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Delegates to participate in BioGENEius Challenge and panel discussions
The Government of Western Australia today announced that a Western Australian delegation of three internationally recognized biotechnology researchers and two BioGENEius prize-winning students will participate in the world's biggest biotechnology conference, the BIO 2008 International Convention, to be held in San Diego June 17-20.
The Western Australian researchers attending the conference include the Head of the Molecular Genetic Therapy Group at the Centre for Neuromuscular and Neurological Disorders, University of Western Australia, Professor Steve Wilton; Director of Orthopaedic Research at the University of Western Australia, Professor Ming Hao Zheng; and the Chief Executive Officer of Orthocell Pty Ltd, Paul Anderson.
Additionally, two Western Australian high school students studying biotechnology will attend the convention to compete against top North American biotechnology students in the sanofi-aventis BioGENEius Challenge.
Western Australia's Chief Scientist, Professor Lyn Beazley, commented, "Western Australia benefits from brilliant people and opportunities, a strong research base, ample innovation, an enjoyable lifestyle and a promising biotechnology future. Western Australia is conducting world-leading research in biomedicine, medical devices, agri-biotech, environmental biotechnology, industrial biotechnology, nanotechnology and bioinformatics. We are experiencing unprecedented growth due to our rich resources reserves, and our strengths in mining and agriculture are providing Western Australia's biotechnology industry with a strong foundation to continue this growth."
Western Australian Participation in BIO2008
Western Australia's three researcher delegates will be speaking on the following panels at BIO 2008:
* Professor Steve Wilton, Head of the Molecular Genetic Therapy Group at the Centre for Neuromuscular and Neurological Disorders, University of Western Australia, will be chairing a session called "New Therapeutic Modalities: Opportunities and Challenges," on Tuesday, June 17 from 1:30-3:00 pm PDT.
* Professor Ming Hao Zheng, Director of Orthopaedic Research at the University of Western Australia, and Mr. Paul Anderson, CEO of Orthocell Pty Ltd., will be chairing a session called "Opportunity Knocks: Cell Therapies in Regenerative Medicine," on Wednesday, June 18 from 4:00-5:30 pm PDT.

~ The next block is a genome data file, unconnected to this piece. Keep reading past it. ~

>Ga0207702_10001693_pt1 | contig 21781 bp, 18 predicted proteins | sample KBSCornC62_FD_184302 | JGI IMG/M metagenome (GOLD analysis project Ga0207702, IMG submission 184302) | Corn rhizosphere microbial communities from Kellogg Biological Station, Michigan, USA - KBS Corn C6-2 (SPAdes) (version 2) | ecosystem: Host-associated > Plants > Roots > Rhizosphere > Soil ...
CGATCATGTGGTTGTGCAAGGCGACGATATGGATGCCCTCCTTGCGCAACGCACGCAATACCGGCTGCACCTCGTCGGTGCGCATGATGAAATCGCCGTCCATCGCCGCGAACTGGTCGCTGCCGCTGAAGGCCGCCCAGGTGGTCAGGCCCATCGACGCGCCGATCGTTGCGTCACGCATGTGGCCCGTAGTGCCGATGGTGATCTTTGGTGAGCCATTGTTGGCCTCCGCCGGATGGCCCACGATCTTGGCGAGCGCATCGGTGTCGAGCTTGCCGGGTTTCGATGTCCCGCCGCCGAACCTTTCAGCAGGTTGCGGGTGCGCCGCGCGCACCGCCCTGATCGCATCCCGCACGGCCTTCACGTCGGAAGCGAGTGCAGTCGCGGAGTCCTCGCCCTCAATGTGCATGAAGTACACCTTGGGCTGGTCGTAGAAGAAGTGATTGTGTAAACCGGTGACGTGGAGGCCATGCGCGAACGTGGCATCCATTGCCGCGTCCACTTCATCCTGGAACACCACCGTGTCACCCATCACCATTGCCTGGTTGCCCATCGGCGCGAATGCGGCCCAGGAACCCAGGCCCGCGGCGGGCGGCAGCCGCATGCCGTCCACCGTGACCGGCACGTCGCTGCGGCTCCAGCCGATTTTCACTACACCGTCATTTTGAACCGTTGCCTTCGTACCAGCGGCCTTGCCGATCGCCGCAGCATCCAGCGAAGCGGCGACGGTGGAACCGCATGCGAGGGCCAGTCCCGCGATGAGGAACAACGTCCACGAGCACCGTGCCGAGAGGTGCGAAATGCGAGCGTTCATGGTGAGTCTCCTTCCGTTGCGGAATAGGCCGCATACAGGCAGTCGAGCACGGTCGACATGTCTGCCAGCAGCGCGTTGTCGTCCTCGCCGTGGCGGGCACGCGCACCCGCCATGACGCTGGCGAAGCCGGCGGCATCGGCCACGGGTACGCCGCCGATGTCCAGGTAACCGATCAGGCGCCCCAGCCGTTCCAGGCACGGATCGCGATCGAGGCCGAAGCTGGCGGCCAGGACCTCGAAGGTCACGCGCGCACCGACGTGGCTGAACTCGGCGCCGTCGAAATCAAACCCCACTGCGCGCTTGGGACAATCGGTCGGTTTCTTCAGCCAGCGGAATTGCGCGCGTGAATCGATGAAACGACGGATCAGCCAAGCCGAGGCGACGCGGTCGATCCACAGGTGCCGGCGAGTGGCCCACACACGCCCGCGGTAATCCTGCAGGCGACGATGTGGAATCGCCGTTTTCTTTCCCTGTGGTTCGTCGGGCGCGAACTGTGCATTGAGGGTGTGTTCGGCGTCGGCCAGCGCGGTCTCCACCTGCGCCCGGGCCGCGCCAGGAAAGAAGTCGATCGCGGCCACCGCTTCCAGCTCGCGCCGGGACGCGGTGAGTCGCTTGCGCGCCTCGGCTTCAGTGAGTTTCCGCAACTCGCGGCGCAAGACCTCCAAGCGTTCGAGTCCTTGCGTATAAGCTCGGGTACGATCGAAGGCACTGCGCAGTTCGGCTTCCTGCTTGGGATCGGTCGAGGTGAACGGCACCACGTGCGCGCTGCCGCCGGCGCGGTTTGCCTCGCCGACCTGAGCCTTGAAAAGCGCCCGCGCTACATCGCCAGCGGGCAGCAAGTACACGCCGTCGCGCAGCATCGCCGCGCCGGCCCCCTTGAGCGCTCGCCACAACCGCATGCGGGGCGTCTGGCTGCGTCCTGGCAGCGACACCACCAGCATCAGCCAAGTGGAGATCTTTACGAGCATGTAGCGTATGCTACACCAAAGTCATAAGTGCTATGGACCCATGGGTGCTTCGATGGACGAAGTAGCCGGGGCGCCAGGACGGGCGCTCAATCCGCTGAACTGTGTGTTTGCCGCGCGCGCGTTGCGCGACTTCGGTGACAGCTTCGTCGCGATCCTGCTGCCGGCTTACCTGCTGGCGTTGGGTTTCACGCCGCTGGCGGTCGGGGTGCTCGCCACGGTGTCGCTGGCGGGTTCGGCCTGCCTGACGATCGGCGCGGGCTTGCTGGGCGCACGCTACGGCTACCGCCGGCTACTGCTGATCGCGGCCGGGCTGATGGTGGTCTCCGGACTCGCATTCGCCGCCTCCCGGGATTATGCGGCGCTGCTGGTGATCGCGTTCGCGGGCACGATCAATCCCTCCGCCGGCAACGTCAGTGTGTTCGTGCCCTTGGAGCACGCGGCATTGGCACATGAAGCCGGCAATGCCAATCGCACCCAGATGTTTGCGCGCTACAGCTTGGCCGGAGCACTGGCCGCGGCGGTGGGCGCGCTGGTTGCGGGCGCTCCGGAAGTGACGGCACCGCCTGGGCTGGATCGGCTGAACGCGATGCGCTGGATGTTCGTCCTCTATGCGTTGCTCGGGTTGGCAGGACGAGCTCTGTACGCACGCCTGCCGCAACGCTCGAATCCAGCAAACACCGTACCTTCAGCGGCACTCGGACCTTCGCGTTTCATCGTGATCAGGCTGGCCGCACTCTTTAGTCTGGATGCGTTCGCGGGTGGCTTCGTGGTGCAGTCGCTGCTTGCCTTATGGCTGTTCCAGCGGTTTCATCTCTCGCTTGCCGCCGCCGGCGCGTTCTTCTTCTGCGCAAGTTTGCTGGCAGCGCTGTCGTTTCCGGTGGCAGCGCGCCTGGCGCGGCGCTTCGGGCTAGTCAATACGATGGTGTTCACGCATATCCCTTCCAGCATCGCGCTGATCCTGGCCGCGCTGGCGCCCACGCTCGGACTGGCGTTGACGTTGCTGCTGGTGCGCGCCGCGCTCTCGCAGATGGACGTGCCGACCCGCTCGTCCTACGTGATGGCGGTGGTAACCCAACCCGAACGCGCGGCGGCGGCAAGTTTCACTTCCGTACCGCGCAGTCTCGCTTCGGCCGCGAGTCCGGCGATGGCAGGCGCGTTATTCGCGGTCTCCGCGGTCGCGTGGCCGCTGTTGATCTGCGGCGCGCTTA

The two Western Australian high school students will compete in the sanofi-aventis BioGENEius Challenge on Wednesday, June 18. Both students have made discoveries that may be important to biomedical agriculture and health.
* Oliver Tester established a subterranean peptide marker clover library that will catalogue the different types of clover available to sheep farmers. This will help to quickly identify the varieties that contain high levels of estrogen that could lead to clover disease in sheep. His research has improved the accuracy and reduced the time it takes to carry out a seed purity test of clover varieties to only two days, a time saving of six weeks.
* Bindhu Holavanahalli used cutting-edge GeneChip technology to understand how sulphur dioxide affects table grapes. Sulphur dioxide is put on grapes to give them a longer shelf life, but Bindhu's research found that it also increases the production of antioxidants, giving greater nutritional value to the consumer.
About Western Australian Biotechnology
Western Australia's biotechnology companies, organisations and scientists are using world-leading research to attract international interest and investment. Strong government support; strengths in medical databases; and proposed infrastructure, including the establishment of an early phase clinical trials facility and plans for two new biotechnology precincts, are just some of the exciting reasons why Western Australia's biotechnology future is brilliant. Western Australian universities and research institutes are home to internationally recognized researchers, including Professor Barry Marshall and Dr. Robin Warren, who won the 2005 Nobel Prize for Medicine for their discovery of the bacterium Helicobacter pylori and its role in gastritis and peptic ulcer disease.
For more information, please click here
MacDougall Biomedical Communications
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